In comparison with the quality of furniture in the US, that depends on where you buy your furniture. I also had the experience of buying horrible furniture in the US. You sit on the chair and it cracks, especially the ones that ones that you assemble yourself. Prices in Mexico are very reasonable. What you pay is what you get in proportion. There are things that are very cheap but that doesn’t mean that it’s bad. It’s cheap compared to what? If you pay 2,000 pesos ($110) for a full living room set, it probably won’t last that long. It is pretty much “what you see is what you get.” You will see the quality yourself and there is a whole spectrum of different kinds of furniture that will be within your budget and will fulfill your needs as long as you know what you want. The price would be much less than how much it costs in the US.
 
If you want to buy furniture that was imported from the US, you can expect that it would cost even more than it costs in the US, but we have that. But if you buy something that is from Mexico but with the same quality as the ones you see in the US, they would cost much less. Handmade furniture are generally inexpensive except for the ones that have wood carvings because wood carving here in Mexico is very detailed and it takes a lot of work. If you are willing to pay 25,000 pesos ($1,400) for a headboard that is, for example, Rococo, you can get it and it would be top notch quality. If you buy the same in the US, it would cost about $4,000.
 
(Dining room. Lake Chapala, Mexico
Thomas Hellyer of Lake Chapala Real Estate – Best Places In The World To Retire User Account
Home office in a lakeside home in Chapala, Mexico – Best Places In The World To Retire – International LivingYes, we have quite a few local furniture stores in Chapala and Ajijic. They have different styles, from rustic Mexican to modern. You can get just about anything that you want here locally.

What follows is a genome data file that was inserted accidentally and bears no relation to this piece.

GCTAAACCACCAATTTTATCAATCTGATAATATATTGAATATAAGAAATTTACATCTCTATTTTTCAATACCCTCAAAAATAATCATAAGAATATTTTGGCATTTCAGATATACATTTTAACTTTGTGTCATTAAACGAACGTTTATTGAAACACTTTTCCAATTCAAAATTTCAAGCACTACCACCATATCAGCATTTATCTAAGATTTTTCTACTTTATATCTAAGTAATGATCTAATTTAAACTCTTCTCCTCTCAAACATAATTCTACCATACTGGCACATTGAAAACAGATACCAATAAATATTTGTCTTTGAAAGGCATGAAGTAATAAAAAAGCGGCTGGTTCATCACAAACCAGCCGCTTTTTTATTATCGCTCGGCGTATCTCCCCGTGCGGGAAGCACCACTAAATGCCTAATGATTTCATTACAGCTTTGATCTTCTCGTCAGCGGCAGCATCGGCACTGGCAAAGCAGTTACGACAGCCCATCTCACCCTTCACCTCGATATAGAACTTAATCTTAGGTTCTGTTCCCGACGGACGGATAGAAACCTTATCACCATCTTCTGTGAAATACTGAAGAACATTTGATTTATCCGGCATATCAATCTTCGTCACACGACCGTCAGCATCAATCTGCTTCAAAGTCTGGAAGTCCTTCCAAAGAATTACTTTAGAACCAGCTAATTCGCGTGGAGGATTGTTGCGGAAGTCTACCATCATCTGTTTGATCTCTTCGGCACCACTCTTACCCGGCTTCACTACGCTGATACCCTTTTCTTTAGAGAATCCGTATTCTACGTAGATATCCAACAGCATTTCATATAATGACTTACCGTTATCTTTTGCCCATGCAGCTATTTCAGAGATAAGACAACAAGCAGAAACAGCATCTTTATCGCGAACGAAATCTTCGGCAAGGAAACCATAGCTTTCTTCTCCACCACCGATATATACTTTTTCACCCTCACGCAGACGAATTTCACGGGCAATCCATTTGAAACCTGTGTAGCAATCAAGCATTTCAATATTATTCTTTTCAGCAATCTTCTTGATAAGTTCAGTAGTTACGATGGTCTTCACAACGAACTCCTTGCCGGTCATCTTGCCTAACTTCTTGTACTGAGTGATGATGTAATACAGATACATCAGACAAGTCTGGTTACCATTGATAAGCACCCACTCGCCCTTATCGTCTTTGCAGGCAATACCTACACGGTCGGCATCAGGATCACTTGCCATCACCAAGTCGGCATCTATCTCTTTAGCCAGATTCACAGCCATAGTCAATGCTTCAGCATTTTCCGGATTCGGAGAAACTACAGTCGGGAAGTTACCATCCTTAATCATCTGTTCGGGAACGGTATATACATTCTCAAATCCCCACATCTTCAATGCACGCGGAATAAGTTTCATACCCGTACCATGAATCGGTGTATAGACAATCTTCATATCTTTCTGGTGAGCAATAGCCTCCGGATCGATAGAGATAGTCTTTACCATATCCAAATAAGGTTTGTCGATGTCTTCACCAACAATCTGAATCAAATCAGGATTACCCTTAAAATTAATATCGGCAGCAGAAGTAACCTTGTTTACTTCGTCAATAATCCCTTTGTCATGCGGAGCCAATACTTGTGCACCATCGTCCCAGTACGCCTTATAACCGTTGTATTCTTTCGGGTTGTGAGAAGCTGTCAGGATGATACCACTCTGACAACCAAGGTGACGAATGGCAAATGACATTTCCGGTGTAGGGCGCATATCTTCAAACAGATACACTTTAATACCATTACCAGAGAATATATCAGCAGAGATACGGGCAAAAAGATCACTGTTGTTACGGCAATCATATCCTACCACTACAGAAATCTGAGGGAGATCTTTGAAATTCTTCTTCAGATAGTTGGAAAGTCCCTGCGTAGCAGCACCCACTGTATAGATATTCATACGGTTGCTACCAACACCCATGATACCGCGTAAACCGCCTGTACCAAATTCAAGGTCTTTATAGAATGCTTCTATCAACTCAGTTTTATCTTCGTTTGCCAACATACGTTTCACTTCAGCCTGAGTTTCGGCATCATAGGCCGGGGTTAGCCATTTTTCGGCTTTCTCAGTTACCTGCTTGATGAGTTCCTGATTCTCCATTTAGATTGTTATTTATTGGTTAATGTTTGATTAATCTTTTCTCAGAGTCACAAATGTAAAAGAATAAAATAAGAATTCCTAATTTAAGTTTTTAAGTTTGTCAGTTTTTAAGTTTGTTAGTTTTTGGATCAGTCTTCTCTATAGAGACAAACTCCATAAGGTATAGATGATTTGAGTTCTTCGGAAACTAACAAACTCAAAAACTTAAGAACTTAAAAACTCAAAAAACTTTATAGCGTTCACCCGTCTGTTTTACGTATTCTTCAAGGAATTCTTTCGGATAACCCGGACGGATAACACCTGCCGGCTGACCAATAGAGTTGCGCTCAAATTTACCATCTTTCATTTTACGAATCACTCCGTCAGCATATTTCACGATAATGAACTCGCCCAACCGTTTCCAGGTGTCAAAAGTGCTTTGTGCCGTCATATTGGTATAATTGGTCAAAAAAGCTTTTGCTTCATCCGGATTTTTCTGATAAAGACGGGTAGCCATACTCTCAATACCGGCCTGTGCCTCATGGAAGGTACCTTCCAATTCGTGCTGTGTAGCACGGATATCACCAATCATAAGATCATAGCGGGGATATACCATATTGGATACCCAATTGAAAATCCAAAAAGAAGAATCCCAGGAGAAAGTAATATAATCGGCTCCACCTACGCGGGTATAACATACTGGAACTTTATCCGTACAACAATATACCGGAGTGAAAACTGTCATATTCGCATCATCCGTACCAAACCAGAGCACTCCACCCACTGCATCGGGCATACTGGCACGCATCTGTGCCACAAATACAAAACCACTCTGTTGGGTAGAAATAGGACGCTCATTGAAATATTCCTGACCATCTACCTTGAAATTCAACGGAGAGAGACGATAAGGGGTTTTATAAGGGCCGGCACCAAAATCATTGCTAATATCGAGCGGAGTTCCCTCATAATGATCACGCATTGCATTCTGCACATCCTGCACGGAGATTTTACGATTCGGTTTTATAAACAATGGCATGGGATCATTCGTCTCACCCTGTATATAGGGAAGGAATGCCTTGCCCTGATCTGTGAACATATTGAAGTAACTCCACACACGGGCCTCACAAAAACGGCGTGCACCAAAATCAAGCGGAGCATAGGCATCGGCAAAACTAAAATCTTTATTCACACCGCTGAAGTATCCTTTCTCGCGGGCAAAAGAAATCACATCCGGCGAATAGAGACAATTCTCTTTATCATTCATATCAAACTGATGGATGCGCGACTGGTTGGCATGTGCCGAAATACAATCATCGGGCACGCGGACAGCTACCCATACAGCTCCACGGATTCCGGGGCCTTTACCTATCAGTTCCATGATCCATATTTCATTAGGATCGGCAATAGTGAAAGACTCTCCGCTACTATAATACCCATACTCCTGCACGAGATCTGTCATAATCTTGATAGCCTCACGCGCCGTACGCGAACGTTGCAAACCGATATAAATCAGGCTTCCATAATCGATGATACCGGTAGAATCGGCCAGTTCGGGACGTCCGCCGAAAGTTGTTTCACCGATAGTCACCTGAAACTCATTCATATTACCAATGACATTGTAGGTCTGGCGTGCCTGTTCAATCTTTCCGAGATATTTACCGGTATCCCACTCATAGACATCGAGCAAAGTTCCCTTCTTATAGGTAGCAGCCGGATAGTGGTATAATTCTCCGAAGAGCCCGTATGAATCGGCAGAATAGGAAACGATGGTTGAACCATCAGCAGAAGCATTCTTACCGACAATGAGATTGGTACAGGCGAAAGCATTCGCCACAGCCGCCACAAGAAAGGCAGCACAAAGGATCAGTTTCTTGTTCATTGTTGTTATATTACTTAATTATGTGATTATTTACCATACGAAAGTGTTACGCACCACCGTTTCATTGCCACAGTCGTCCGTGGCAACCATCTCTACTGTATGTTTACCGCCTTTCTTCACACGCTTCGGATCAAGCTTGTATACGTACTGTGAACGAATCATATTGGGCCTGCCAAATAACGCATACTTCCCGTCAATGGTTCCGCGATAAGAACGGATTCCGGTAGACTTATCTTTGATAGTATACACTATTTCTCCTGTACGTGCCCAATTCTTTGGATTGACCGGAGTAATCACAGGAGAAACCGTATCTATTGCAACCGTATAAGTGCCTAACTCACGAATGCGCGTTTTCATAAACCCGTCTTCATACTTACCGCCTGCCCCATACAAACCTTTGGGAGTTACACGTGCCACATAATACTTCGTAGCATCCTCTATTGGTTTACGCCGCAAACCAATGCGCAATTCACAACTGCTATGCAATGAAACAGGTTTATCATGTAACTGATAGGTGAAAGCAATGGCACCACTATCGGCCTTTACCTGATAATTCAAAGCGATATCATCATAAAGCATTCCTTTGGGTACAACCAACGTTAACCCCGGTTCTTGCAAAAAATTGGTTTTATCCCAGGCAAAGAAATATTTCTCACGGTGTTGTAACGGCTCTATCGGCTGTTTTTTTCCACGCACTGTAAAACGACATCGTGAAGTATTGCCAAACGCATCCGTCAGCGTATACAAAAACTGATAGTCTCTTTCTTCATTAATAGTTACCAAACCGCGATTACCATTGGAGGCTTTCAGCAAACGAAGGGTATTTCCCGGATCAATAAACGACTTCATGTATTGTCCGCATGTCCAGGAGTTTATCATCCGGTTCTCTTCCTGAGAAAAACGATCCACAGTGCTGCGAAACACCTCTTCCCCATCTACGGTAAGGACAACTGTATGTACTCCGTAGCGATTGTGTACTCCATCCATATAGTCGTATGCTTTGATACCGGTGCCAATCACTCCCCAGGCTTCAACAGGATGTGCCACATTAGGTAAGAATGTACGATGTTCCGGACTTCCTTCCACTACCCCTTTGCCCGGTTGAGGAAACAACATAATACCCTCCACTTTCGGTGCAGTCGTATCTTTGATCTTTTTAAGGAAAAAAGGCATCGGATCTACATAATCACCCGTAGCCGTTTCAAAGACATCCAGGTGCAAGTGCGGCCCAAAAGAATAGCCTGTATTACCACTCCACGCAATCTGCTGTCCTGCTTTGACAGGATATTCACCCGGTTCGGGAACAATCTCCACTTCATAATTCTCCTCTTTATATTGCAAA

Furniture is a little more expensive in the Chapala – Ajijic area so often, people go to Guadalajara, where there are thousands of furniture stores and big showrooms. You can also go to Tlaquepaque or Tonala, which are areas of Guadalajara, where there are lots of craft people that make furniture. There is also a factory town called Ocotlán, which is about an hour and a half away from the town of Chapala to the east, towards the east end of Lake Chapala.
 
Most of the furniture that is sold in Guadalajara is fabricated in Ocotlán, so you can go there and get much better prices than in Guadalajara. Another alternative to getting furniture is to go to the second-hand stores and consignment shops. We have people here from all over the world who have or who are presently living in Chapala and Ajijic, so you will find some antiques and really interesting things in those shops.
 
(Home office in a lakeside home in Chapala, Mexico, pictured.)